Unibräu vs. Grainfather - A Biased Review
There will always be debate, which system is the 'best' system and which is right for me? When we set out to design the Unibräu, we started with the 3 gallon 'mini' version. We've moved through 3 versions now, and we've learned a lot along the way. Initially, my vision was to make brewing easier, in your apartment kitchen, and fun. While that vision hasn't changed, I would say that my process has evolved over time.
As this business has been maturing, I was asked a rather challenging question from my good friend David, who is a very successful entrepreneur and my former business partner, who has taken me under his wing and mentored me along the way. Before my career in home-brew equipment I was a hairstylist, if you can believe that. A bit of a radical departure, but that's another story! The question he asked me was "Do you want to compete on quality or price?" Then he followed up with "because you can't do both".
Good question. It didn't take long for me to realize that making something cheaper was going to be as hard as making something better. Both are challenging propositions, but for me the decision was easy 'Buy once, cry once' were the words my father often spoke, and have guided the process for me and Brau Supply.
I'll make no bones about it, the Unibräu isn't cheap. It's not trying to be either. What it is, is pound for pound a brew system designed to last you for a long, long time. Hopefully forever! There are some features that we've left out of our brew system, such as bluetooth connectivity, but this is done for good reason. We also wanted to make our system simple, without room for error, and from my own personal experience with bluetooth and wifi, it doesn't always work.
So, which system is better, the Grainfather or Unibräu?
The grainfather is a decent brew system, and is the benchmark design right now for all-in-one brewing systems. They've added features like bluetooth, programmable mash steps, and recipe timing which is handy. The grainfather has a great support group, and has been well received by homebrewers.
The grainfather has it's shortcomings. What it essentially is, is a modified coffee maker. It uses only proprietary parts, and nothing can be swapped out. The kettle can't be easily disassembled for cleaning, and therefore must be cleaned while fully assembled. It uses a plastic pump head instead of stainless pump head, and lacks the power that the Unibräu possesses. The kettle can easily be dented, as it's roughly half the thickness of stainless steel, and the same for the grain basket in the Grainfather. It cannot be modified with accessories that do not bear the grainfather name. The weight of the grainfather is less than half of Unibräu, which speaks to the quality of materials used. And the grainfather is smaller, and therefore adding in a sparge step is always necessary when brewing 5 gallon batches. The Grainfather even publishes disposal instructions, which doesn't install much confidence! But most important, should you have element failure, your whole brew system is ready for the landfill.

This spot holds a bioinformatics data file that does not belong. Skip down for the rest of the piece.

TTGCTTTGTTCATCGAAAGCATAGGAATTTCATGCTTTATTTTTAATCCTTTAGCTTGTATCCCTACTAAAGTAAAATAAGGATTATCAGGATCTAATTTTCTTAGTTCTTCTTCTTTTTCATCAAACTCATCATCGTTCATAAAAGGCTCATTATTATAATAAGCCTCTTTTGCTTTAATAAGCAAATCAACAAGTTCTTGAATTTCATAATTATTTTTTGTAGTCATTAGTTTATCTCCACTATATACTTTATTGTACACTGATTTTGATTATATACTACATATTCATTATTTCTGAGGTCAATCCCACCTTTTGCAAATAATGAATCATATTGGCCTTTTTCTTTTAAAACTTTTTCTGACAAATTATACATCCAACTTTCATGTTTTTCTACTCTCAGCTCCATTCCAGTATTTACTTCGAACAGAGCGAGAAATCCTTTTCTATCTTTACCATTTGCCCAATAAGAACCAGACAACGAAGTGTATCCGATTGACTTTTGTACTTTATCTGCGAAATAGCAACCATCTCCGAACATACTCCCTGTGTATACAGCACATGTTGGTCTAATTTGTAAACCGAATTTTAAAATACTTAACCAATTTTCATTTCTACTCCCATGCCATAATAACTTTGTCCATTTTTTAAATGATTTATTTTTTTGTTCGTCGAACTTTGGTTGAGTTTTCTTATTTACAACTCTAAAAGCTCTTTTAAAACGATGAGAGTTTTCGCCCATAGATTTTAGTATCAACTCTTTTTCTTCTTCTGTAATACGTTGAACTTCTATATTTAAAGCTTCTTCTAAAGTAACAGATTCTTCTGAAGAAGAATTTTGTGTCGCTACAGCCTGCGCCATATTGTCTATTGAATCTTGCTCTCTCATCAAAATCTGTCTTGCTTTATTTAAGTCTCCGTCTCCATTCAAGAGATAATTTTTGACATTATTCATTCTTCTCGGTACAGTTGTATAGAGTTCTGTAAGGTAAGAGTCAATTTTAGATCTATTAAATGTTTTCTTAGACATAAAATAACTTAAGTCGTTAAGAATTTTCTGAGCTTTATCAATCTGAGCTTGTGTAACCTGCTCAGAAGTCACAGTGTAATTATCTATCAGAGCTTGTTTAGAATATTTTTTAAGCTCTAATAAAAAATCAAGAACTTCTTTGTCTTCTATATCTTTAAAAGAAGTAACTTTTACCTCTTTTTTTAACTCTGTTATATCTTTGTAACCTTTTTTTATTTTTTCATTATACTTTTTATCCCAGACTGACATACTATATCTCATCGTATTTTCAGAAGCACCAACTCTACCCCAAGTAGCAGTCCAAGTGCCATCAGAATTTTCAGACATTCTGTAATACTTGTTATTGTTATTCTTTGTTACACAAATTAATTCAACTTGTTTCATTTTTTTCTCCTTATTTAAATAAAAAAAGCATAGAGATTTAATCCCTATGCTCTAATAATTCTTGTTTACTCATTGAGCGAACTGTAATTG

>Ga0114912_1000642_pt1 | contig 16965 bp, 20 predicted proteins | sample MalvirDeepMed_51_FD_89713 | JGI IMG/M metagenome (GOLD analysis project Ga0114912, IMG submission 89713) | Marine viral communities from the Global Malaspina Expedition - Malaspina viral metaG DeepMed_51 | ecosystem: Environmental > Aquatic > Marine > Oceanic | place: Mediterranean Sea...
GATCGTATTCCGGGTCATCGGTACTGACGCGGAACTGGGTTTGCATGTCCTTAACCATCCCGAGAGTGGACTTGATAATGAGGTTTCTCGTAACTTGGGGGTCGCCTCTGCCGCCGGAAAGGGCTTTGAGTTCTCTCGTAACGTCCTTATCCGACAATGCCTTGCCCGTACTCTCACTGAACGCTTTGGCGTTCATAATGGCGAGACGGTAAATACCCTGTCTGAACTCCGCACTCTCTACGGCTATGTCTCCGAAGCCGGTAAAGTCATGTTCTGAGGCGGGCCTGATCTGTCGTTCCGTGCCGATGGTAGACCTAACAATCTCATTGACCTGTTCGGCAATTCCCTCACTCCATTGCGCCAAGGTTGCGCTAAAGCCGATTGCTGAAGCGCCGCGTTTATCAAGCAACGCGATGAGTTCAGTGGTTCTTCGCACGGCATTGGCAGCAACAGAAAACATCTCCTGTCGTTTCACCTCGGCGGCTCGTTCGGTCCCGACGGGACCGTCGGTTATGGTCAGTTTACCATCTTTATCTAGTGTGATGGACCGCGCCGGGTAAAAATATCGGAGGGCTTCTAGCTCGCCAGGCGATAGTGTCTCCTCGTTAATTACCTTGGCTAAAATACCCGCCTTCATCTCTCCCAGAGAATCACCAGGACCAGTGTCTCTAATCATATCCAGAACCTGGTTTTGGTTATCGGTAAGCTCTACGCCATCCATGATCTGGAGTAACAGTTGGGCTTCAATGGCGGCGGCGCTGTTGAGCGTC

Unibräu is a fantastic brew system, and is the new kid on the block. It features a durable tri-clad kettle, and can be used as a stand alone kettle. The kettle on it's own can be fired with any type of heat source you desire. Gas? no problem. Stovetop? No problem. Electrical? No Problem. Want to use the Unibräu with a 120V outlet? No problem. Want to build up a 240V 30A rocket ship to brew in the shortest time frame possible? No problem!
The Unibräu uses standard brewery connections, with non proprietary parts to enable customization of your brewery. This means that you can add and subtract any combination of items in the Unibräu system to suit your needs. As our company is maturing, we are adding a host of products to customize the setup. Our customers have made all kinds of modifications to the system, and we encourage it! Move the sensor from the kettle to a tee on the pump output, and you can add a whirlpool arm for the ultra hoppy Neipa. Add a second element to the kettle to speed up the brew. Set the system up with another kettle to create your own custom 2 vessel setup. Add a sparge arm.
Me fooling with a sparge arm for kicks
Add a dip tube and filter plate to go hop crazy in the boil. You can sparge, or don't sparge, the system is large enough to accommodate both. If you want to kettle sour, just add a lid.
Above photo shows the Unibräu with a hop filter and dip tube we've been playing with, and also a 600W element upgrade kit added to the kettle for a little more oomph.
So what if something breaks? Well, our system is built to last forever, really. However things can happen, and elements eventually fail. No need to turf the whole system, simply buy another brewing element, problem solved.
It features a durable stainless steel pump head, and a simple electric controller interface for reliable temperature control. Unibräu is larger, and can accommodate full volume mashes, so users can brew BIAB style, without the need to add in a sparge step.
Below is a comparison chart, to better help you to determine which system is best for your needs. Keep in mind, I'm biased. However if you'd like an unbiased view from a customer, who owns the Grainfather, and the Unibräu, you can read his review here.
Finally, if you want to check out and see what other Unibräu brewers are doing in the community, have a look at the Unibrau Brewers Group on facebook. You'll see all kinds of great ideas from our customers, and their creative problem solving approaches to brewing and modifying the system.